Making the move from the typical security awareness training approach to a powerful anti-phishing program isn’t an easy sell.
During our webinar focused on the Qadars Banking Trojan there was a great deal of analysis provided on just how evasive the threat is. This begs the question, how does your team handle malware analysis?
It’s that time of year again.
A day of romance, crowded restaurants, overblown gestures of love, and…
Well. You get the idea.
For those of us in the security world there’s another, less enjoyable component to Valentine’s Day. Yes, even less enjoyable than trying to share a romantic meal while sitting less than a foot away from four other couples.
Yes, I’m talking about holiday themed phishing scams. We’ve written about this precise topic many times before (including last Valentine’s Day) but so far we’ve never tackled the specific scams that surround this romance-centric annual event.
So before you send those dutch-courage fueled love notes, just take a moment to consider…
Frustrating, isn’t it?
You design a powerful anti-phishing program, secure funding from your executive board, provide world-class training. You do everything right…
Oh, your users are probably spotting phishing emails. After all, they’ve engaged with the training, and seem to be taking it seriously.
But no matter how many times you remind them, they just won’t report those phishing emails.
You wake up, wipe the sleep away from your eyes, among the first things you do is to reach over and grab your phone. Your work day hasn’t officially begun, but you’re already looking through your emails. The night before? A similar process, but in reverse. According to a Good Technology survey, 68 percent of professionals check their work email before 8 am and another 50 percent check it while in bed. It doesn’t end there though, as 38 percent commonly break from the dinner table to look through their work emails, too.
In most organizations, a user who can identify and delete phishing emails is considered a huge asset.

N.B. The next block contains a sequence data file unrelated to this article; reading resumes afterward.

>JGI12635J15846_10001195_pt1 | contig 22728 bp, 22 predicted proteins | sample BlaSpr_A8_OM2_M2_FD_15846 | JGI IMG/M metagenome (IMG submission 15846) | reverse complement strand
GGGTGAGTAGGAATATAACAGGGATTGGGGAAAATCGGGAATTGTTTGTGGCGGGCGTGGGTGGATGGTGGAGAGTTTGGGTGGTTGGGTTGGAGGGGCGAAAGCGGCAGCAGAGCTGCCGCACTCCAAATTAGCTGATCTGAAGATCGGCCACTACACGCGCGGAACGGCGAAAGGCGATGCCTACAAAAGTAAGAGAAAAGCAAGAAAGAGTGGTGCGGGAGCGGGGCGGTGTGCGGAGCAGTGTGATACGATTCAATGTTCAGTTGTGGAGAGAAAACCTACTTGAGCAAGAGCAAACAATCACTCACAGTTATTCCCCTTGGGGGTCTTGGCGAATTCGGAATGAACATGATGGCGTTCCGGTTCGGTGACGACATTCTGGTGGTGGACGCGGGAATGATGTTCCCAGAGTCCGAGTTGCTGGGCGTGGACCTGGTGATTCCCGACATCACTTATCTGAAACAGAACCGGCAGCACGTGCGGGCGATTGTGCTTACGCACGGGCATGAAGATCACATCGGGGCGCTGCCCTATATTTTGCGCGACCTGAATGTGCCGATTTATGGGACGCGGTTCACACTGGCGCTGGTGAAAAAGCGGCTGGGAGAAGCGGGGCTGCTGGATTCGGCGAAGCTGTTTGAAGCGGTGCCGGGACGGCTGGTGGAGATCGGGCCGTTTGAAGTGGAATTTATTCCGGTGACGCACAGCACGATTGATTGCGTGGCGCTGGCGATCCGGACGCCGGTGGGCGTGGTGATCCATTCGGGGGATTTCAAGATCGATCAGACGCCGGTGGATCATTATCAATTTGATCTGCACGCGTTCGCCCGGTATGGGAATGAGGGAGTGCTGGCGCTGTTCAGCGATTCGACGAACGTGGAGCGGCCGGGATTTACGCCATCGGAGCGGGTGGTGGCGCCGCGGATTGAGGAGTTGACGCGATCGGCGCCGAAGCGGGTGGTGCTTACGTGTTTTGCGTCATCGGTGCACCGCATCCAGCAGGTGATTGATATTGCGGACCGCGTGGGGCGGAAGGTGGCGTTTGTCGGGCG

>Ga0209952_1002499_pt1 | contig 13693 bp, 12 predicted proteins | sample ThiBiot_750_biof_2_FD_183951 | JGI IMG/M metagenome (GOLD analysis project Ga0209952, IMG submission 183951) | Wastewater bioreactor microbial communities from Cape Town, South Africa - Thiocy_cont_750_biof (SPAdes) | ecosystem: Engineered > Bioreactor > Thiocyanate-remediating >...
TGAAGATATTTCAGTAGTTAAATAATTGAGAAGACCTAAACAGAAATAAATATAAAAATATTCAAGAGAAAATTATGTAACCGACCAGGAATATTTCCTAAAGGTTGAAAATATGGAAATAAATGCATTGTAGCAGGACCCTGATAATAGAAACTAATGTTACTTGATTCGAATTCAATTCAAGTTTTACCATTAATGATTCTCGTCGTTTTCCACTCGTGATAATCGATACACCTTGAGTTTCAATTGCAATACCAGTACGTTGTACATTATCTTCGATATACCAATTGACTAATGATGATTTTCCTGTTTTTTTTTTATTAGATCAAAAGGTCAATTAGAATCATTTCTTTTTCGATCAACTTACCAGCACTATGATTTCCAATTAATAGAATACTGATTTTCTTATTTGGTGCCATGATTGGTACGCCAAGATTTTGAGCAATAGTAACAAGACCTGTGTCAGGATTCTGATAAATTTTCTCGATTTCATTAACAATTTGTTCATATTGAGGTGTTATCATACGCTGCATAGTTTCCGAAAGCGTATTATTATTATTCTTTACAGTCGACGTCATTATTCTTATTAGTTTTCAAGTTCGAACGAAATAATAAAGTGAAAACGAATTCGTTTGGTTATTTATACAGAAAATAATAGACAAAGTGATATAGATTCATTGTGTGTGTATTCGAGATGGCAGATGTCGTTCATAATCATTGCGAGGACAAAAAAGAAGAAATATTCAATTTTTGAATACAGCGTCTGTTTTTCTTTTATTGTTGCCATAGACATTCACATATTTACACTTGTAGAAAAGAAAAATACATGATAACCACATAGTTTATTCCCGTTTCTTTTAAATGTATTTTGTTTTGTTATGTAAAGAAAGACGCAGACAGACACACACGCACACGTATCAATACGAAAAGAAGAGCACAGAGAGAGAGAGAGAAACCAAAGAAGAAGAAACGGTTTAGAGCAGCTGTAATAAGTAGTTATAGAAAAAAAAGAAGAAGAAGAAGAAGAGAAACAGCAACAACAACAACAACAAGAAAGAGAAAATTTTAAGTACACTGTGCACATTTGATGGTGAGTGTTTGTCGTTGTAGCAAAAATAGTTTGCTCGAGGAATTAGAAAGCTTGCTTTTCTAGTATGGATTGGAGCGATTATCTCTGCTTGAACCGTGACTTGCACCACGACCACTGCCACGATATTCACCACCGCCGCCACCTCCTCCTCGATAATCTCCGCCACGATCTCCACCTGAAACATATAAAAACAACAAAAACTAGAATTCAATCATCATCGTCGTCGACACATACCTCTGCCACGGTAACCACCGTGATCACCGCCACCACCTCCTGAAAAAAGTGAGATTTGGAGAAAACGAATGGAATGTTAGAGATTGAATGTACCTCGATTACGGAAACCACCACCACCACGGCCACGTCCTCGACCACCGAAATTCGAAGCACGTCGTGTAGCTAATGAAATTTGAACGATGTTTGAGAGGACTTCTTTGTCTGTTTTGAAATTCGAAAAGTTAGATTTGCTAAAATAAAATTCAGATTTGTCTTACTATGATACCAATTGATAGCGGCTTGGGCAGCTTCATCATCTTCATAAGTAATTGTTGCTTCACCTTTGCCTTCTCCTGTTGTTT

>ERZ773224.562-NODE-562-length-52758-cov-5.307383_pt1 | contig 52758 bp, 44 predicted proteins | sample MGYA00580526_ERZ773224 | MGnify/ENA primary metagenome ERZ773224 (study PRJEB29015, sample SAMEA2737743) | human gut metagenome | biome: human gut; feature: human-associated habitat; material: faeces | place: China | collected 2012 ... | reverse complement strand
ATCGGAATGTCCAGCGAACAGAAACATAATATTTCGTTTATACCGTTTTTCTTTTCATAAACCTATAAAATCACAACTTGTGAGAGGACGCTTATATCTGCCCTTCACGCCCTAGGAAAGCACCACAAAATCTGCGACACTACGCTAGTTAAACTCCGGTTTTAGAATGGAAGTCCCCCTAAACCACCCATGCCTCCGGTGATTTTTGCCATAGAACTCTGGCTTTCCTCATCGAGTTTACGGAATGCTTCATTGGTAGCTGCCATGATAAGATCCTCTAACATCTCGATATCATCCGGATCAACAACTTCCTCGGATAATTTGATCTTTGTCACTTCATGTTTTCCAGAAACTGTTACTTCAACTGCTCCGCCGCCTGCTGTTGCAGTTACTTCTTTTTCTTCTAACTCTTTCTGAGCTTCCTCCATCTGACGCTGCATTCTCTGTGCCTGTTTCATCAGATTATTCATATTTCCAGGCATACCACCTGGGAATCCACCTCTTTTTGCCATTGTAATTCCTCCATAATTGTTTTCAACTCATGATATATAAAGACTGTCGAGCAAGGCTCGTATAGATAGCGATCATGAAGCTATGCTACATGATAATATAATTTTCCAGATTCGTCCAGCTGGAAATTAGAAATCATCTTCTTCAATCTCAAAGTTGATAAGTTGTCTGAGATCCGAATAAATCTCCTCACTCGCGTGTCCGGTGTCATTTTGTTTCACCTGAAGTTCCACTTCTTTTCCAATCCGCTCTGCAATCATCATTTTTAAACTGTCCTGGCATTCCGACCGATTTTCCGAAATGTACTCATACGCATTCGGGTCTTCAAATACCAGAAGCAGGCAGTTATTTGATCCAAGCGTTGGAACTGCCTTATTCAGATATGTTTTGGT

And, let’s be honest, they’re certainly a big step in the right direction. Users who can't spot a simple phishing email can easily jeopardize the security of an entire organization, even with a comprehensive set of technical security controls in place.
But in our eyes, there’s still a long way for these users to go. Deleted phish are better than clicked phish, but they shouldn’t be the end goal.
When your employees and team report suspicious emails, it’s an indicator that the security awareness training in place is having a positive effect.
Regardless of the email being spam or legitimate, just a single thwarted attack can make the difference between a slight headache or irreparable financial damage. However, this process is a two-way street, and timely analysis of said reported email is important for several reasons, especially for risk mitigation and improving training effectiveness.
To drive home how important the timely analysis of reported emails is we spoke to our Founder and CTO, John LaCour.
Topics: Threat Monitor
Training users to identify and report phishing emails is far from an overnight fix.
It takes time, persistence, and engagement to make a meaningful impact on user email behaviors.
But you already knew that, didn’t you? In fact, you probably already have a program in place to help users identify potentially malicious emails.
Next week we are publishing the latest white paper from our R.A.I.D. (Research, Analysis, and Intelligence Division) team that focuses on a particularly evasive threat, the Qadars Banking Trojan.
You receive an email, you are unfamiliar with the sender’s name or email address, and they are offering you a new service or deal on something. Is it malicious? Not necessarily. Perhaps you forgot about signing up for a newsletter a while back.